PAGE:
Most communications experts and consultants I’ve dealt with over the years – from uni lecturers during my undergrad degree, to consultants we hired in the workplace, to preaching lecturers at college – stress the importance of things other than words when we are speaking. Things we call “non verbal communication.”

The number in the pie chart above seems pretty arbitrary – I’ve heard it said that non-verbal communication can account for up to 85% of what we communicate, or how effectively we communicate it, when we speak. That’s what these guys claim.

They also claim that 90% of the emotional work is carried by non-verbals.

If this stat is true then it plays into another aspect of communication – particularly when it comes to the fine art of persuasion. And if communication is not “persuasive” in some sense, if you’re just preaching to the choir – literally – when you sing, and you’re not trying to reinforce or hammer home something using music as a teaching tool, then I’d argue that it’s not really a particularly useful form of Christian encouragement, and you’re not really treating music as word ministry.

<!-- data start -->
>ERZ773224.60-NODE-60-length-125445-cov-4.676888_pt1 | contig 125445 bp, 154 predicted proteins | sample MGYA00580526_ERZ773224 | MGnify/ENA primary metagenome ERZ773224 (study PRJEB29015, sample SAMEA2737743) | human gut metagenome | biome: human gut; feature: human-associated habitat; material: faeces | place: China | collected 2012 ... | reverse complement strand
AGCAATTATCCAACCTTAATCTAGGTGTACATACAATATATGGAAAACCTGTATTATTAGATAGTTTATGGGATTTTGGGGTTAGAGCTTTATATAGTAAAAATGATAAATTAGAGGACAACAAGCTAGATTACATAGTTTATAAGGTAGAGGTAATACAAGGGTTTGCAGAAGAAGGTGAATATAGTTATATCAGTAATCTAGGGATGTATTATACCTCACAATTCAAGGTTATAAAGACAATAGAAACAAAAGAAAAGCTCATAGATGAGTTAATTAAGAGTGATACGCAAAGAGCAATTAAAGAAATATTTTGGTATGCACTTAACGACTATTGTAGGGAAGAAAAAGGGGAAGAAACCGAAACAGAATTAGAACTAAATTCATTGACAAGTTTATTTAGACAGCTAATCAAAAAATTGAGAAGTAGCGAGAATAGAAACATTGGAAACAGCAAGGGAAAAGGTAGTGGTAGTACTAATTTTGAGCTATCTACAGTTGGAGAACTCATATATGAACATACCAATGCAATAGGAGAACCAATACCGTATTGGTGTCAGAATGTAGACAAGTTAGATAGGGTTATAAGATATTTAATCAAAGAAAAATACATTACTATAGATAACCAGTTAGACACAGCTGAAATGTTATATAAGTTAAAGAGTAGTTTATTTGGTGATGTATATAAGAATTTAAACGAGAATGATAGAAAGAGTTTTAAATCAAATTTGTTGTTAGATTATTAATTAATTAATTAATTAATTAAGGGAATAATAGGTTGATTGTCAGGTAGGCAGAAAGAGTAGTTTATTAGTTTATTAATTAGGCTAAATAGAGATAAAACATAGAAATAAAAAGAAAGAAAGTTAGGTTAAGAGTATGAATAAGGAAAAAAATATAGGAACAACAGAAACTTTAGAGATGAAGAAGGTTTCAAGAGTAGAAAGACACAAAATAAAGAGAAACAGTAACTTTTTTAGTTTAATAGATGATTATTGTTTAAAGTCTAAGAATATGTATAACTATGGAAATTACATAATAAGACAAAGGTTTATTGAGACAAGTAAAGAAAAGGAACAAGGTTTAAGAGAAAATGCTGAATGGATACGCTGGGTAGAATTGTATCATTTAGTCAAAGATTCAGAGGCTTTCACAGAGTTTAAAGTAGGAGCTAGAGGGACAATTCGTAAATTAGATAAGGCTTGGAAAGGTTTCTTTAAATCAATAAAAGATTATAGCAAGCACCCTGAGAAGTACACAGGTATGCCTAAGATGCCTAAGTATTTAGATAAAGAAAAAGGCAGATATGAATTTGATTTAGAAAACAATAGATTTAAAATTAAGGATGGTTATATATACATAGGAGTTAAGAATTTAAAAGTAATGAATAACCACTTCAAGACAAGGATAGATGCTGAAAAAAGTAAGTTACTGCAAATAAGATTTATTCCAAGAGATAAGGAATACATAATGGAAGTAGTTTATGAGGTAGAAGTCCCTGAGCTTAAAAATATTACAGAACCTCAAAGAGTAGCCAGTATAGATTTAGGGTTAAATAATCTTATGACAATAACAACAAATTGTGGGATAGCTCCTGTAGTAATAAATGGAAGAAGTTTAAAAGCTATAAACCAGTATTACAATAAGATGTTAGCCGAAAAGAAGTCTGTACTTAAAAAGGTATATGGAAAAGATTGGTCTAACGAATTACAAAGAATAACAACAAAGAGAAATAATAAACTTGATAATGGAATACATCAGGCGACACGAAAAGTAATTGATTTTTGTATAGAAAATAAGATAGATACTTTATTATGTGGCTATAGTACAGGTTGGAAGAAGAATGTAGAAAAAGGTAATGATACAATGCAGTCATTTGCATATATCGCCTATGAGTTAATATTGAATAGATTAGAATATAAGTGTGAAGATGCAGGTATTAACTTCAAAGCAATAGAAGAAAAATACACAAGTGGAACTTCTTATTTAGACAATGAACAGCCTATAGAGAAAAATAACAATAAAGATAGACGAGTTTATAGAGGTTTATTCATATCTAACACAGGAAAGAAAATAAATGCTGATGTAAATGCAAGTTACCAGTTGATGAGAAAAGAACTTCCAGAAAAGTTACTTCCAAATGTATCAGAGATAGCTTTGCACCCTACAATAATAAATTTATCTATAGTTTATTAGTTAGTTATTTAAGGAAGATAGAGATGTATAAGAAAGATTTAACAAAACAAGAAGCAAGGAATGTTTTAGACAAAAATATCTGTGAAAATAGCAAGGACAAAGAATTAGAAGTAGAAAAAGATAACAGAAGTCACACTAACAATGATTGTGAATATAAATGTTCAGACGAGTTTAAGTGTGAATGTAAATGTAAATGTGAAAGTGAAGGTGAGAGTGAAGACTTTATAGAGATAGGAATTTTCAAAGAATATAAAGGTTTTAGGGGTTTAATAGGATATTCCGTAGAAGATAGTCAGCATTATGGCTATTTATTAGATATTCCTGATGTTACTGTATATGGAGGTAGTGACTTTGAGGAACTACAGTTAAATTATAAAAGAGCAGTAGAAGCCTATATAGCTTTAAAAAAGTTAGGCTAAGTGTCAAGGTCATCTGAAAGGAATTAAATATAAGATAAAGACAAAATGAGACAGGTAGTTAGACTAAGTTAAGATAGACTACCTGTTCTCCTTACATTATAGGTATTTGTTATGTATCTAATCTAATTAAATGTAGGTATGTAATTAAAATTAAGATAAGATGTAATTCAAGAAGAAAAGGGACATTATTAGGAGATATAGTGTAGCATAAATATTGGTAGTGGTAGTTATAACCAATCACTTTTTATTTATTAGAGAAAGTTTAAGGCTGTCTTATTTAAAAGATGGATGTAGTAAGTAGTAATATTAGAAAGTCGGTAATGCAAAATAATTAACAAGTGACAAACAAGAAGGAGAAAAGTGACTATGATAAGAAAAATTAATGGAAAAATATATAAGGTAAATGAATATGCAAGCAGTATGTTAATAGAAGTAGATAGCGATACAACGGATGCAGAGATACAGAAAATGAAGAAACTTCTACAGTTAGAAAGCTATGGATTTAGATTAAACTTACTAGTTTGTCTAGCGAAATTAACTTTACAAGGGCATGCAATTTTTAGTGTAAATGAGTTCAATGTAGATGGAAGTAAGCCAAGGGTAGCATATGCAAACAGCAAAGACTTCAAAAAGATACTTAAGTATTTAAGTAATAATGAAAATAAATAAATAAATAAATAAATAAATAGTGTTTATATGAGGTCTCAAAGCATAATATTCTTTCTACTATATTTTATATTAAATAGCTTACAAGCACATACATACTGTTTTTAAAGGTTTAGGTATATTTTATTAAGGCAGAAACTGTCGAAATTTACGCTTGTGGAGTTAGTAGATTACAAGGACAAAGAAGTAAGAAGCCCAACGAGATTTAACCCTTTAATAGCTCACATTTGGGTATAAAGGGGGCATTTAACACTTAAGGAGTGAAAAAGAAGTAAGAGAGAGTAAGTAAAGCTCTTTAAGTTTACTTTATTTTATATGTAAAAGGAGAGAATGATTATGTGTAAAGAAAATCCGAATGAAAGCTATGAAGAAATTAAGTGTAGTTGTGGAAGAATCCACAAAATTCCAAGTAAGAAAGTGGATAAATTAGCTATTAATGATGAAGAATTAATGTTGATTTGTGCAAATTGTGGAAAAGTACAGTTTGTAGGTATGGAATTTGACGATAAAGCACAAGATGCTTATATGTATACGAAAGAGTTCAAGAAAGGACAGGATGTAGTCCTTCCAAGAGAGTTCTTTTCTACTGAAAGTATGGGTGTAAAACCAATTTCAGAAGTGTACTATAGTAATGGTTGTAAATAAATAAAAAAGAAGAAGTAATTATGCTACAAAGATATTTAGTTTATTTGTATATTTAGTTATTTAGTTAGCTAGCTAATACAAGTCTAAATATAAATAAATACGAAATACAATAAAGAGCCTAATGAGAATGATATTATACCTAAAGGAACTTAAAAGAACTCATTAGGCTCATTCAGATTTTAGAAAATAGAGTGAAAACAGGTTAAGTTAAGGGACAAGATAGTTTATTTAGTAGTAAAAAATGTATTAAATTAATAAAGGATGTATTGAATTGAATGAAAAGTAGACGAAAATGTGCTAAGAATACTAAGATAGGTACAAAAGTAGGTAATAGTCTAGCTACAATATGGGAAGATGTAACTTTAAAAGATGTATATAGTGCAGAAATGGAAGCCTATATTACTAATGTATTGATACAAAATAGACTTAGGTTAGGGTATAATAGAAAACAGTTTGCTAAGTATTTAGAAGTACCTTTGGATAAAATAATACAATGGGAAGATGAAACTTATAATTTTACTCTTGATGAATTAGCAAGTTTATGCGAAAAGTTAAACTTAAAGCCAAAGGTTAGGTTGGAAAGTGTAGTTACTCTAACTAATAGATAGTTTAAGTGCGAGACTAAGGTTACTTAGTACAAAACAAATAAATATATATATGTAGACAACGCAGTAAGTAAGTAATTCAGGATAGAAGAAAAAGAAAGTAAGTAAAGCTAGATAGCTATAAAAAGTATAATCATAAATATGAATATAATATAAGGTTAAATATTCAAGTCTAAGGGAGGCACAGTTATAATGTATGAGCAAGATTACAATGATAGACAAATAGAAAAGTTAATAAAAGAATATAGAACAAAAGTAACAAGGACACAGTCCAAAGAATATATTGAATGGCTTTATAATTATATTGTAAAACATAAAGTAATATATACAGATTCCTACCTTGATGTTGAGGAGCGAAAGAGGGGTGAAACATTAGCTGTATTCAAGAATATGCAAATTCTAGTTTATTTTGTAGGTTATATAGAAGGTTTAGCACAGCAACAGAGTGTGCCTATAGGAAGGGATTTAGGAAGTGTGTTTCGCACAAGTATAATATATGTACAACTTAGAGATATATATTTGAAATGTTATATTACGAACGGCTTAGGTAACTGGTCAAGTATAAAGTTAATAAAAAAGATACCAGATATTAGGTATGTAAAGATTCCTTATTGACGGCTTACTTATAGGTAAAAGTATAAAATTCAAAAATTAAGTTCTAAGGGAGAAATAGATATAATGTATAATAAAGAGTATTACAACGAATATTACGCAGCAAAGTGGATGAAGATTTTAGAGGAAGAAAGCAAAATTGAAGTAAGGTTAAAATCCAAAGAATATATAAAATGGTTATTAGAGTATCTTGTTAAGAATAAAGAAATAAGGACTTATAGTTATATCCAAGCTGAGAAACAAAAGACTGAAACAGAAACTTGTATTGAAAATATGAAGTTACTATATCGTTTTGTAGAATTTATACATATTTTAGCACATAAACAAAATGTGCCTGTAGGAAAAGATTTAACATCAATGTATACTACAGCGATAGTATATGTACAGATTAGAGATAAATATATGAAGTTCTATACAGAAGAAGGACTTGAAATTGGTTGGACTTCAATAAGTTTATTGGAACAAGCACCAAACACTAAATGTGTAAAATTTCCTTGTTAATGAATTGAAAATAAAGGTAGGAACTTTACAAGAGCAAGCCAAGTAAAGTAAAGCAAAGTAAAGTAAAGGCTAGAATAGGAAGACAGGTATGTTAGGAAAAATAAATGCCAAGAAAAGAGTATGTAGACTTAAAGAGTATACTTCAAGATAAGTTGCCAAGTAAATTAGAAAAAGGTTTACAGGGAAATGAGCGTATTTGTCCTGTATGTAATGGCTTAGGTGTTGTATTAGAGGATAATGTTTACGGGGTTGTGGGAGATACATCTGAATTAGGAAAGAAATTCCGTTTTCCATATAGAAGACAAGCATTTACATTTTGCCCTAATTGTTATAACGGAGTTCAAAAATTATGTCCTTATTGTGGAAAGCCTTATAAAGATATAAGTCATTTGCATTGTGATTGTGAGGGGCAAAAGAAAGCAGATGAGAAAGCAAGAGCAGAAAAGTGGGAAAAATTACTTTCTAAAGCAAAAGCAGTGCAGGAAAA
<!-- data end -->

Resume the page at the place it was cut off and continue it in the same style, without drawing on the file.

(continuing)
Persuasion, since Aristotle (and later, my favourite, Cicero), has been divied up into categories of pathos (emotion), ethos (character), and logos (content) – here’s a run down from another public speaking site I found via google. And a little diagram – I’d argue from the stat above, even if its inaccurate, that pathos includes convincing non-verbals…


Image Credit: Visual Books Project

In my experience of my circles our approach to music heavily invests in the logos element of our music, treats music as a ministry that requires a certain character test for members of the band (ethos), and maintains a deep suspicion of pathos because it’s largely, especially in the absence of the other two elements, where manipulation goes down.